I went to the Ocean Film Festival last night and it got me thinking. Not only about the inspiring stories I heard about people’s relationships with the sea, but also about our relationship with it in general.
Everyone has a different relationship with the sea. Some people rely on it for their livelihoods and go out on it every day. For some people it plays a big part in their leisure time, happiness or health. Being in, on, under or near the sea means a lot to a lot of people. But what about those who don’t see it, or aren’t interested in it?
The ocean is the engine of our planet, and without it we wouldn’t be here. So people who say they don’t know or care about what it’s like are missing the point. Without the ocean the planet would be too cold for us, we wouldn’t have enough food and those working in fishing, shipping, marine tourism and so many other sectors would be out of a job. 90% of everything we use is transported via the ocean (definitely read this book, by the way), we gain important medicinal benefits from marine plants and animals and its natural underwater beauty is incredible in itself, even if we can’t see it from the shore.
The ocean is ours and we have a responsibility for it. We are a big part of the problems it is facing, therefore if we’re not a big part of the solution then that isn’t right. If we look after it then it will look after us. Currently we are not looking after it enough, therefore it won’t be able to be there for us in the future.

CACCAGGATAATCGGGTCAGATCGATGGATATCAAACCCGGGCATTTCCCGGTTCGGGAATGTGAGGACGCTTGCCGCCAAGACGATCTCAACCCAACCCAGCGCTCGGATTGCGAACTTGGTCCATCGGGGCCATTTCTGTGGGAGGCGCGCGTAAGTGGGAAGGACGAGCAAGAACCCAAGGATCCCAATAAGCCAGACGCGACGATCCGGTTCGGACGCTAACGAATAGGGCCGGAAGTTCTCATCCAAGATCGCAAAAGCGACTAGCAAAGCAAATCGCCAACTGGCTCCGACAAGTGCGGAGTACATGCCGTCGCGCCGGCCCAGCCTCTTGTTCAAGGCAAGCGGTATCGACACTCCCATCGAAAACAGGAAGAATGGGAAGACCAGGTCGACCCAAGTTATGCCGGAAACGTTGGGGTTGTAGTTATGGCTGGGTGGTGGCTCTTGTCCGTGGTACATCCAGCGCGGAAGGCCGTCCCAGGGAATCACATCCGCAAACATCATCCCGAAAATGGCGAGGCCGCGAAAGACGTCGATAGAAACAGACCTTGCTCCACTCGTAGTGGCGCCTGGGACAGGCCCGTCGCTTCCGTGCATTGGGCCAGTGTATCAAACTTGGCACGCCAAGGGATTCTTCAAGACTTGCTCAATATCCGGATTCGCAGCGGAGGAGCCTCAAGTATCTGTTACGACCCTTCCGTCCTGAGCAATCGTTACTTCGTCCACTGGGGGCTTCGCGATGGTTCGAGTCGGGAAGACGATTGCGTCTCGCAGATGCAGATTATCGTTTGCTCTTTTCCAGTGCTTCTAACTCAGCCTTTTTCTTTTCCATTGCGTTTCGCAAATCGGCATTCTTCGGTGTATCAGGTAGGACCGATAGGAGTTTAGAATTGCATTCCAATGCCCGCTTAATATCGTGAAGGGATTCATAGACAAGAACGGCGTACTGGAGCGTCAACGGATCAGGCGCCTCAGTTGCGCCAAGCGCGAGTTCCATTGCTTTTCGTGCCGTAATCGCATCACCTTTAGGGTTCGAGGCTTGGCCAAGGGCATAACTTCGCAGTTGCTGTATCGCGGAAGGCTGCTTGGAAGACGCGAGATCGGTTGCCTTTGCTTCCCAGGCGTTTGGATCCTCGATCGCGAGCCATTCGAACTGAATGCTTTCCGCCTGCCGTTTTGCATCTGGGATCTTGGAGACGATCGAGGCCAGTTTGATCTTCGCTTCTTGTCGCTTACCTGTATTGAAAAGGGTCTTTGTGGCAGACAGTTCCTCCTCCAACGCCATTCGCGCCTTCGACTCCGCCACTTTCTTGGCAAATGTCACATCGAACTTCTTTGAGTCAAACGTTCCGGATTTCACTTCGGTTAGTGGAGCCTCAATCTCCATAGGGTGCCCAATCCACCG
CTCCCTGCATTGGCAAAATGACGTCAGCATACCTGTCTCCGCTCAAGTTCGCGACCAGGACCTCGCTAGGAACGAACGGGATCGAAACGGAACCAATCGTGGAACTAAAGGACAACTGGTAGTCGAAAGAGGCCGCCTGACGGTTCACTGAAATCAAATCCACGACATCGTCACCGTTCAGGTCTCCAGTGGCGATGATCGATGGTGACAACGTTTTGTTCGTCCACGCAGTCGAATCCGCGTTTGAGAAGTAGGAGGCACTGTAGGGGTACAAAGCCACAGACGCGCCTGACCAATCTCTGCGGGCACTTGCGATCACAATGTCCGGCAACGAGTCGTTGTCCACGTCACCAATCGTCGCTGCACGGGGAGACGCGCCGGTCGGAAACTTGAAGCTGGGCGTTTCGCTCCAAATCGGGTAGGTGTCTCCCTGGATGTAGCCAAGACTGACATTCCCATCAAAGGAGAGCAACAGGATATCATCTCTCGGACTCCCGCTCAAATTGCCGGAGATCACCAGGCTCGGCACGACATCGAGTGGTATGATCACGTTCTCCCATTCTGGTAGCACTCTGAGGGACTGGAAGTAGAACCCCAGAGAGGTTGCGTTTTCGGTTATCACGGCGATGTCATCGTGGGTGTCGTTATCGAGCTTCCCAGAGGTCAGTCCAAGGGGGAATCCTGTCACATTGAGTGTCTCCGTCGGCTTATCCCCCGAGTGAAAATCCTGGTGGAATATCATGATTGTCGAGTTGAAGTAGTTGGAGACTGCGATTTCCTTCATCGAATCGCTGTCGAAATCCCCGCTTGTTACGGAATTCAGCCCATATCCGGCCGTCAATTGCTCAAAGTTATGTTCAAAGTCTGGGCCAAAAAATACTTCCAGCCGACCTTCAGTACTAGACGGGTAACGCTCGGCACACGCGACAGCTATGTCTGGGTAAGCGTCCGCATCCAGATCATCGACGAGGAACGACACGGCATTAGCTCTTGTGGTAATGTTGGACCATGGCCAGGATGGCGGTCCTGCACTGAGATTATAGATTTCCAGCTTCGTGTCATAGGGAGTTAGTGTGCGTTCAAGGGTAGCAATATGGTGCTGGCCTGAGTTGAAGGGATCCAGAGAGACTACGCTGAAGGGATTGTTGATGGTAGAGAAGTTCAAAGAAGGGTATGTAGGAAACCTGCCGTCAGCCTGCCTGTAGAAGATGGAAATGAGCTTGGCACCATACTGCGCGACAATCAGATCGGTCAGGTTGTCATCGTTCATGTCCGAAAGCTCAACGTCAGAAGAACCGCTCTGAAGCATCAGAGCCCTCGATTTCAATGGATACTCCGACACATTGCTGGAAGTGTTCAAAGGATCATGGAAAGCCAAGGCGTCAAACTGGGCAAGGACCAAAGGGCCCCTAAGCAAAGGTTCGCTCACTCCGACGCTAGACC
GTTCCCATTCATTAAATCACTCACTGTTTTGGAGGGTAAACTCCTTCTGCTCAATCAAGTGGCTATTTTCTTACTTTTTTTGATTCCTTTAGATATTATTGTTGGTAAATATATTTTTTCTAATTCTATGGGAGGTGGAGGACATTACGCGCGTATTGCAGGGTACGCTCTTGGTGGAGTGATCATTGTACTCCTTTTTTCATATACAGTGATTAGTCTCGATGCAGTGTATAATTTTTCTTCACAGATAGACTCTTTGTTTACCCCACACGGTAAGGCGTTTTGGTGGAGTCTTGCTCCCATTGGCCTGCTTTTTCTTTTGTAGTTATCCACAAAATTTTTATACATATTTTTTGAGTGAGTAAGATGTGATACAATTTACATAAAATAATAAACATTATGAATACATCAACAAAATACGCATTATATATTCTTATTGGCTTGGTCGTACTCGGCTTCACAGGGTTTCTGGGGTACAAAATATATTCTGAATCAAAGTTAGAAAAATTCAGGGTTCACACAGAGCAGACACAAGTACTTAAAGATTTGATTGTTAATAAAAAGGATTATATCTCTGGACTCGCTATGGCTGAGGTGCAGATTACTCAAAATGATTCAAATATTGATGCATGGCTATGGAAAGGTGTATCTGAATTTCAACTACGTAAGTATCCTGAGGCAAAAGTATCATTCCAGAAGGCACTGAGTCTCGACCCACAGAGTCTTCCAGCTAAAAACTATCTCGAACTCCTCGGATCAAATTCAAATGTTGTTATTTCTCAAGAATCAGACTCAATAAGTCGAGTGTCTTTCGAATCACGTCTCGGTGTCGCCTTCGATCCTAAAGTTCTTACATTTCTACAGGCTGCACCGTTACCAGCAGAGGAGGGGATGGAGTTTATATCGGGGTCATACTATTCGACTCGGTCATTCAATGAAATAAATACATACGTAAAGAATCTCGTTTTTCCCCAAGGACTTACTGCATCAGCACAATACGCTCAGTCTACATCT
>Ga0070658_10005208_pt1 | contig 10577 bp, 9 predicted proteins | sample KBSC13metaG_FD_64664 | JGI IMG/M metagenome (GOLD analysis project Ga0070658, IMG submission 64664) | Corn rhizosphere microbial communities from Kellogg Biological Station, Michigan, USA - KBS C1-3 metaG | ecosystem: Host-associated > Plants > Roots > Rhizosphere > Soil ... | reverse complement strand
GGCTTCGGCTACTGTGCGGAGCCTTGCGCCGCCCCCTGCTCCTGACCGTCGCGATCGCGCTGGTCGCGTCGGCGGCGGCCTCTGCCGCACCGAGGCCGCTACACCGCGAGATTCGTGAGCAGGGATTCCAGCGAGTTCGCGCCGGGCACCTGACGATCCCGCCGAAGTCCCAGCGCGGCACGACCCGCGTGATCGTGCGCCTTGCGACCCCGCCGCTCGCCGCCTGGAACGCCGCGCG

Ocean stewardship is about taking responsibility for the ocean. We need to step up and care for it, even if we don’t directly see it or take from it that often. It is still in the background supporting everything we do, and it has a right to be healthy just as we do.
There are tangible things that we can do to help protect the ocean, such as choosing sustainable fish, recycling to prevent plastic reaching the sea and picking up litter off the beach. One of the most powerful things we can do is to encourage people to appreciate the ocean. It’s like when you’re told to do something but you don’t really see why. You can do it but your heart isn’t in it. By getting people to love and respect the ocean, then they will be much more likely to continue to care for it in the future because they want to, not just because they were told to.
So share why you love the ocean, the places you go and what it means to you. Talk to people, post photos, stories or films. Go and see it. Help other people appreciate what it does for us and how to help look after it. Social networks are great for this. Use #oceanoptimism and help spread positivity about the ocean.